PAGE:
"Only naive left-wing poiliticans living in the past think interest rates are the driver for currencies at the moment."Featured comment
Reserve Bank governor Graeme Wheeler will probably keep the official cash rate unchanged at a record low this week because there is little sign renewed life in the housing market and Christchurch's rebuild is stoking inflation yet.
Mr Wheeler will leave the OCR unchanged at 2.5% on Thursday, according to all 12 economists in a Reuters survey. Looking out over the next 12 months, the median estimate is for him to begin hiking rates in the third quarter of 2013.
Some economists say he has room to cut rates in his first monetary policy statement since taking the bank's helm.
Recent figures have shown an unexpected decline in third-quarter retail sales, the unemployment rate has reached a 13-year high of 7.3% and inflation has slowed to a 0.8% pace – below the central bank's target band.
Yet traders are betting on just an 18% chance of a cut this week, based on the overnight interest swap curve.
"An environment of weak near-term inflation would ordinarily prompt serious consideration of an OCR cut," says Nick Tuffley, chief economist at ASB, in his preview of this Thursday's monetary policy statement.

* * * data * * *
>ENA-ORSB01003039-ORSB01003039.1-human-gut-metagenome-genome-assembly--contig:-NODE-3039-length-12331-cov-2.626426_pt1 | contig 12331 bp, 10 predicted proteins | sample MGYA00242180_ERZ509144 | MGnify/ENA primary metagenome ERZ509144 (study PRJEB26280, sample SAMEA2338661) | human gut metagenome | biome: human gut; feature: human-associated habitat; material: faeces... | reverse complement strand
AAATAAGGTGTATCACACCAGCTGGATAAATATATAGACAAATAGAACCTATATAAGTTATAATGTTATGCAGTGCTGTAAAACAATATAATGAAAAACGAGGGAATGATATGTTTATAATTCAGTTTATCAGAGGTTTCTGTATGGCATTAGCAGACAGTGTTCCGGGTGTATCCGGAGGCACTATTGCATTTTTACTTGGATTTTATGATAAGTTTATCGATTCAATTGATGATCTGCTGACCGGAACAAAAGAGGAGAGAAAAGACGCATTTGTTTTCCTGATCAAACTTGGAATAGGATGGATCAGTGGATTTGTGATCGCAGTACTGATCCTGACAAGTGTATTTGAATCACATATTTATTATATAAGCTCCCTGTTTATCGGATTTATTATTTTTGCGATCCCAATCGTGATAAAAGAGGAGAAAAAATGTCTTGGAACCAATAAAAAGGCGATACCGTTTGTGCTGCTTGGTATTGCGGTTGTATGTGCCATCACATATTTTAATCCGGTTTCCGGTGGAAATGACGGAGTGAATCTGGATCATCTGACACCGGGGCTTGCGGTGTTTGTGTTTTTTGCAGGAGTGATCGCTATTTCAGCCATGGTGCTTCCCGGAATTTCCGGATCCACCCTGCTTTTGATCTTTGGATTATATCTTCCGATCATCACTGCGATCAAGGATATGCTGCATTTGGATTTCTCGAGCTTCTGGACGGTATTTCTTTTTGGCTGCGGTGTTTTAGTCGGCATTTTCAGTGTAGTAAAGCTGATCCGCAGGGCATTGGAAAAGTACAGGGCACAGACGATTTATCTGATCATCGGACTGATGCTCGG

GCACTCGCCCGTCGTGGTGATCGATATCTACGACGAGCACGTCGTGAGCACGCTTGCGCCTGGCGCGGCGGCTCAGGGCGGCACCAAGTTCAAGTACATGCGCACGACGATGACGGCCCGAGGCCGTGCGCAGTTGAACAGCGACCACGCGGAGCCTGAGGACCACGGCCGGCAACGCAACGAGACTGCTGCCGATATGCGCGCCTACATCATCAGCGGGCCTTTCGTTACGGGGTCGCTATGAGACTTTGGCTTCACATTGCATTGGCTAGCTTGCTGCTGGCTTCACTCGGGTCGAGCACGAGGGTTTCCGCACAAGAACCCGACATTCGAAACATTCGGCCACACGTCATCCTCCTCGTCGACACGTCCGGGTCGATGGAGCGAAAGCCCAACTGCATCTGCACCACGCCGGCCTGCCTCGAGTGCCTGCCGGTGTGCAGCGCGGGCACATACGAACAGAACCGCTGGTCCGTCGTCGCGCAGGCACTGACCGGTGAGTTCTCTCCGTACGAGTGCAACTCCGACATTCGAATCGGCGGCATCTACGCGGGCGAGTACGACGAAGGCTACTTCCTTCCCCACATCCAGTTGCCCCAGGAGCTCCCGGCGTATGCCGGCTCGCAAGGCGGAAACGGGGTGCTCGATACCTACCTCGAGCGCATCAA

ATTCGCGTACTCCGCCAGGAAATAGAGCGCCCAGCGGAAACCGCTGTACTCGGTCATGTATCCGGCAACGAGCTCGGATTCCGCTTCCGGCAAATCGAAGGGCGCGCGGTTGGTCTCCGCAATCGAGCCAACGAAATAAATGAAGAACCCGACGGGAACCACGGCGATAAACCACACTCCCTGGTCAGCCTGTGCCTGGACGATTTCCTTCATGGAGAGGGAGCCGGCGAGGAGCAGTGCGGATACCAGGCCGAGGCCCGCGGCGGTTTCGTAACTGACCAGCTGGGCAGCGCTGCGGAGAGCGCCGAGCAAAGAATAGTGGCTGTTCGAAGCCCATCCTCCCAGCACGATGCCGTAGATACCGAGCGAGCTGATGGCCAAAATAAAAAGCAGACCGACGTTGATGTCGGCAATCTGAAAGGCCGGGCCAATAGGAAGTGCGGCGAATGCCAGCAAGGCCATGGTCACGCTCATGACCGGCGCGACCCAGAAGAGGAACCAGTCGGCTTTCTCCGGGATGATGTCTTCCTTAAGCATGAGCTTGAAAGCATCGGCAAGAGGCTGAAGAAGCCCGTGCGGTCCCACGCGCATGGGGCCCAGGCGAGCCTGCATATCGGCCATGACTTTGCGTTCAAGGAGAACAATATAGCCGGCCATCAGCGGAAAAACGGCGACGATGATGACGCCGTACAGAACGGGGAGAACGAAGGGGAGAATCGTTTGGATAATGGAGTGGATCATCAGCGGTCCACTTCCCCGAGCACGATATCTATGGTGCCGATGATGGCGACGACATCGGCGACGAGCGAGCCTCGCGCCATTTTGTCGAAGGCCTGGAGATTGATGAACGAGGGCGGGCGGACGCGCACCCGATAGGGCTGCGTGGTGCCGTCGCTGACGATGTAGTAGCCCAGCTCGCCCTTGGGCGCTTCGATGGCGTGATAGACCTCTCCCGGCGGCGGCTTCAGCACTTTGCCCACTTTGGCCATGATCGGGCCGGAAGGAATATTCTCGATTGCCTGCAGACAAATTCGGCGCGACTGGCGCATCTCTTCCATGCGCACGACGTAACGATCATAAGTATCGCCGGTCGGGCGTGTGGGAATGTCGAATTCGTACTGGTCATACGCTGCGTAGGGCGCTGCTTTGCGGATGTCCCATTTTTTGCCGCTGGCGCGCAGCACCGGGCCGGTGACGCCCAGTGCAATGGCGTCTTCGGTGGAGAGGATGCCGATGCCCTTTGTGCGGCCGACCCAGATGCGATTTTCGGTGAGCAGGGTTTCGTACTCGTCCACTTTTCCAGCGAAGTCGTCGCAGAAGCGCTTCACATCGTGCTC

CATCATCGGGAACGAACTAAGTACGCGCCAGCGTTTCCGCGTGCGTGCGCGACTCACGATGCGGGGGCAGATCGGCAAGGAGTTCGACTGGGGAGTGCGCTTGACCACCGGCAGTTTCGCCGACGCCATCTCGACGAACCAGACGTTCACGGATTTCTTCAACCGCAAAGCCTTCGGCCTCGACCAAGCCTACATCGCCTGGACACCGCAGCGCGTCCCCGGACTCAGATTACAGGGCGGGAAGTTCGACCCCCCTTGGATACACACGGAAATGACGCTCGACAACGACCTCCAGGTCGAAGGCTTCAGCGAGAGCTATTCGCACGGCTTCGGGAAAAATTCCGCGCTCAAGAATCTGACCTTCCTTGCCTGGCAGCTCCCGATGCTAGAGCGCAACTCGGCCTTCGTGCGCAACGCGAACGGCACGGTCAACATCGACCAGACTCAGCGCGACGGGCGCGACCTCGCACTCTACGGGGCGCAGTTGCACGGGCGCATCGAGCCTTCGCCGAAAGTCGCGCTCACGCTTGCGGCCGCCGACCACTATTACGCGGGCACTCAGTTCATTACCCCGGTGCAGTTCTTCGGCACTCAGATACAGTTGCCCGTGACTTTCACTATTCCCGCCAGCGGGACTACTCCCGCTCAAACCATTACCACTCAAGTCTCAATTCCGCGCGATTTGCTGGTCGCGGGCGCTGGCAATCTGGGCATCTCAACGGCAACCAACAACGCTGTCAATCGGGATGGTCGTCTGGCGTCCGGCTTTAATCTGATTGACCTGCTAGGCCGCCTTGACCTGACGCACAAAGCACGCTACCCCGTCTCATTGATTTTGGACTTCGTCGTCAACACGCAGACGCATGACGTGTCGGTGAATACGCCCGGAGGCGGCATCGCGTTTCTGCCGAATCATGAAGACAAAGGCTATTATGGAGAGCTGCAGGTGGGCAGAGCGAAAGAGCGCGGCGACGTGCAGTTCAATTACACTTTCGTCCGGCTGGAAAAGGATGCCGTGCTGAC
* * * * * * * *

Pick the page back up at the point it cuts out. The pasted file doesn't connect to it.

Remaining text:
But the rebuild of Christchurch and "increasingly heated state of parts of the housing market" suggests that "the medium-term outlook for inflation is not nearly as benign as the current headline rates".
Mr Wheeler may be in no rush to move on interest rates with the New Zealand dollar staying stubbornly high and above the Reserve Bank's forecast track on a trade-weighted basis.
The TWI was recently at 73.41 and is set to close out the fourth quarter at a higher average level than the 72 forecast in the central bank's September MPS, keeping a lid on imported inflation.
He will also be concluding his review with no clear sign that the US Congress will find a way to avoid the fiscal cliff that would start on January 1, stalling the world's biggest economy.
And while there is progress on aid for Greece, the euro region's woes are wider and will take longer to resolve.
"Global economic sentiment has improved slightly, but the RBNZ will probably refer to the fragility of the situation and the dangers of the US fiscal cliff," says Dominick Stephens, chief economist at Westpac Banking Corp.
He expects the forecast track for the 90-day bank bills to be broadly unchanged from the September MPS and "the main messages will be similar to previous missives".
The 90-day bill rate was last at 2.67% and has tracked in a range of 2.63% to 2.74% since the start of June. The September MPS has the 90-day rate averaging 2.7% for the next three quarters.